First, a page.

Feb 03, 2023 I Brent Swancer

Mesmerism, Mind Control, and Mysterious Crimes

The human mind is, rather than space or the deepest depths of the ocean, often seen to be the true last frontier of science. Despite all of our centuries of studying it and delving into what makes us tick, there is a vast sea of things we do not understand about what drives our behavior and powers our behavior and concious senses. The human brain and mind often seem to be just as alien and impenetrable as any far away world, which makes it all the more fascinating when we come across stories that delve into its various workings and idiosyncracies. Back in the 18th and 19th centuries there was a big interest in these powers of the mind, and one area that saw a lot of coverage was the idea that it could be shaped, manipulated, and even coaxed into committing crimes. 

In the 1770s, Franz Mesmer, a physician from Austria, was deeply into using magnets to treat patients with all manner of ailments. He believed that by opening a patient’s vein just enough to let a little blood out, he could stop the bleeding by passing magnets over the wound, and that this could be applied to other illnesses, injuries and ailments as well. In 1774, Mesmer was carrying out a treatment using magnets on a woman patient of his. At some point during the procedure he came to the conclusion that there was a mysterious fluid flowing through her, and that he could alter its flow and behavior through magnets and even his own will. He would go on to call this fluid and its manipulation “Animal Magnetism,” or “mesmerism,” and he would come up with a complex and elaborate theory on how it all worked. It was all based on the basic concept that there was an invisible natural force possessed by all living things, including humans, animals, and vegetables, that took the form of what he called “vital fluid,” permeating us and coursing through us, and that the manipulation of this force could have myriad effects of patients' bodies and minds. One London publication would describe of this vital fluid:

Modern philosophy has admitted a plenum or universal principle of fluid matter, which occupies all space; and that as all bodies moving in the world, abound with pores, this fluid matter introduces itself through the interstices and returns backwards and forwards, flowing through one body by the currents which issue therefrom to another, as in a magnet, which produces that phenomenon which we call Animal Magnetism. This fluid consists of fire, air and spirit, and like all other fluids tends to an equilibrium, therefore it is easy to conceive how the efforts which the bodies make towards each other produce animal electricity, which in fact is no more than the effect produced between two bodies, one of which has more motion than the other; a phenomenon serving to prove that the body which has most motion communicates it to the other, until the medium of motion becomes an equilibrium between the two bodies, and then this equality of motion produces animal electricity.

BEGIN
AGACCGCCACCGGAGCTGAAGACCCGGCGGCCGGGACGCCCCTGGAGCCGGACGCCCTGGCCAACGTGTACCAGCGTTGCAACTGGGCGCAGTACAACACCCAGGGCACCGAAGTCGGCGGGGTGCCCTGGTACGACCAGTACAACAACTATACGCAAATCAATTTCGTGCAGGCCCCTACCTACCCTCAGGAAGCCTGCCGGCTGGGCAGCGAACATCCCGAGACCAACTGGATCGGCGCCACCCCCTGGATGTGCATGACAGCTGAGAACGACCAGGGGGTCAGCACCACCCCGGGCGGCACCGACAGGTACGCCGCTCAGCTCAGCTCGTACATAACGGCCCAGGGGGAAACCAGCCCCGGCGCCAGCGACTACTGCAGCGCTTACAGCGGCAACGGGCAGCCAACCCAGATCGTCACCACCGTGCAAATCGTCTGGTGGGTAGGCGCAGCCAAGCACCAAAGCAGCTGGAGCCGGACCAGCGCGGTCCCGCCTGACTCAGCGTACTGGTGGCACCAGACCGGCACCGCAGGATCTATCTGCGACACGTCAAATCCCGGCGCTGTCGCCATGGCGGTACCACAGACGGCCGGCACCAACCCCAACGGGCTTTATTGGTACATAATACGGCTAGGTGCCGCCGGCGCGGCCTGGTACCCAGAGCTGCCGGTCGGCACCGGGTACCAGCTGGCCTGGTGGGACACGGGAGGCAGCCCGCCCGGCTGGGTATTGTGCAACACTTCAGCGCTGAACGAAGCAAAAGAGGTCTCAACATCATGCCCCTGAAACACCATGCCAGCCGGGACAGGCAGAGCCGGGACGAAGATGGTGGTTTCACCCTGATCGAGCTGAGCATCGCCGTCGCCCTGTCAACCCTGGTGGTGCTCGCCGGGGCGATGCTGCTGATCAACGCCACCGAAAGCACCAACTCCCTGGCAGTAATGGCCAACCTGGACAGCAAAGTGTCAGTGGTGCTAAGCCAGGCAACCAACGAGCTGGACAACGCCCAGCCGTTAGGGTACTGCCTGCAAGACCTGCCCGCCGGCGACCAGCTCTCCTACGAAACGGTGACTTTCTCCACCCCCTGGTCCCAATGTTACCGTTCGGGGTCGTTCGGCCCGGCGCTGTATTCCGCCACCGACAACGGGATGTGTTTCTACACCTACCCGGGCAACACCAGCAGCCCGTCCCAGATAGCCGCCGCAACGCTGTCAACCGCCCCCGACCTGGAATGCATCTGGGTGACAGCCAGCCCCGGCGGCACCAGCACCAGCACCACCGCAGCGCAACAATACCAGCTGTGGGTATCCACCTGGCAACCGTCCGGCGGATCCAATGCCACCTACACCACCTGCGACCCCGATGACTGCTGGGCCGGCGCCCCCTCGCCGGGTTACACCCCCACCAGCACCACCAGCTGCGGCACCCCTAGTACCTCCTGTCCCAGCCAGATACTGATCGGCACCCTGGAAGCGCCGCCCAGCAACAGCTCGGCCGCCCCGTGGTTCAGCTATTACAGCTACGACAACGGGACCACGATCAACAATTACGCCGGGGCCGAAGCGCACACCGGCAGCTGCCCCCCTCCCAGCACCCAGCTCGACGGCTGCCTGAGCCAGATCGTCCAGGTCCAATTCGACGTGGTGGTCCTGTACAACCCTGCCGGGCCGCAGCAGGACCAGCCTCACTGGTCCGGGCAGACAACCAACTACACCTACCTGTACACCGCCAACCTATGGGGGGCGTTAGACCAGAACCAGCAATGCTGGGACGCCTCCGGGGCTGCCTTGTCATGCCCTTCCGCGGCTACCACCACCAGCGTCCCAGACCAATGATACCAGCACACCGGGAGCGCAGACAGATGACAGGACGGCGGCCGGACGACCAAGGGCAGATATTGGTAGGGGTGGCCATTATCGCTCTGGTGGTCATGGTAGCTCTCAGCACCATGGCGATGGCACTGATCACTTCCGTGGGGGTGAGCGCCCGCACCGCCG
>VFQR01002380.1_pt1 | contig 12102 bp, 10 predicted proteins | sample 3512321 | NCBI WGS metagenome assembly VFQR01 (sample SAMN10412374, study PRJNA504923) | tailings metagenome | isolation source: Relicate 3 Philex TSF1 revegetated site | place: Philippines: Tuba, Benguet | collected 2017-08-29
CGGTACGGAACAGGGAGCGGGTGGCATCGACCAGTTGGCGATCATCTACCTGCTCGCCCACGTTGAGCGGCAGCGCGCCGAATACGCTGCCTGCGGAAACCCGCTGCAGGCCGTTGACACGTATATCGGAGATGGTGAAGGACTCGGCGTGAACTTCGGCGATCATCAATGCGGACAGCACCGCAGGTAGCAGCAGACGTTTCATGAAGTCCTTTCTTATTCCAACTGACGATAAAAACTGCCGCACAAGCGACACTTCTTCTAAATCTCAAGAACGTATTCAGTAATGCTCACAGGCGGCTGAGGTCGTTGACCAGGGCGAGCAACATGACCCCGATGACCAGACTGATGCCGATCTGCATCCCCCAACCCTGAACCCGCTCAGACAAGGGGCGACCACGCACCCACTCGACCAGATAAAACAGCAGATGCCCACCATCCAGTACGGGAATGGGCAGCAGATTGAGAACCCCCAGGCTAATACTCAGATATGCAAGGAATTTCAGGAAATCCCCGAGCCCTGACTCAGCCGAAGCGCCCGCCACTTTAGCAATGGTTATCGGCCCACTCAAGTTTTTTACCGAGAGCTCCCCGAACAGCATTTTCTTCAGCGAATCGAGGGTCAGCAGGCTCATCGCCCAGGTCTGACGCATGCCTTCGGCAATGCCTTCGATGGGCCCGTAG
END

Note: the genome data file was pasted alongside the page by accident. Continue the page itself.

Franz Mesmer

It was claimed that through the use of mesmerism one could cure sickness or conversely cause it, heal wounds, produce physical effects such as vomiting, headaches, or disorientation, cause feelings of intense heat, trembling, trances, and seizures, conjure illusions or hallucinations, and even influence a person’s mind or do one’s bidding, as the fluid also had a profound effect on the brain. The concept became popular at the time, and Mesmer began attracting students to him to learn the technique as well as patients seeking his services. In the late 1770’s Mesmer moved to Paris, where he continued to see patients and his animal magnetism began to pick up more practitioners who were known as magnetizers, and there was also the creation of the Societies of Harmony in France, where members paid to join and learn the practice of magnetism. By the early 1800s it was all the rage across Europe and even the United States, and despite an increasingly skeptical community who saw it more the product of quackery and charlatans more than anything else its popularity would not wane. Mesmer’s displays of his techniques were often very dramatic and weird, and one report of one such session reads:

His patients were received with the air of mystery and studied effect. The apartment, hung with mirrors was dimly lit. A profound silence was observed, broken only by strains of music which occasionally floated through the rooms. The patients were seated around a sort of vat which contained a heterogeneous mixture of chemical ingredients. With this, and with each other, they were placed in relation by means of cords, or jointed rods, or by holding hands; and among them slowly and mysteriously moved Mesmer himself, affecting one by a touch, another by a look, a third by passes with his hand, a fourth by pointing with a rod. One person became hysterical, then another; one was seized with catalepsy; others with convulsions; some with palpitations of the heart, perspirations, and other bodily disturbances.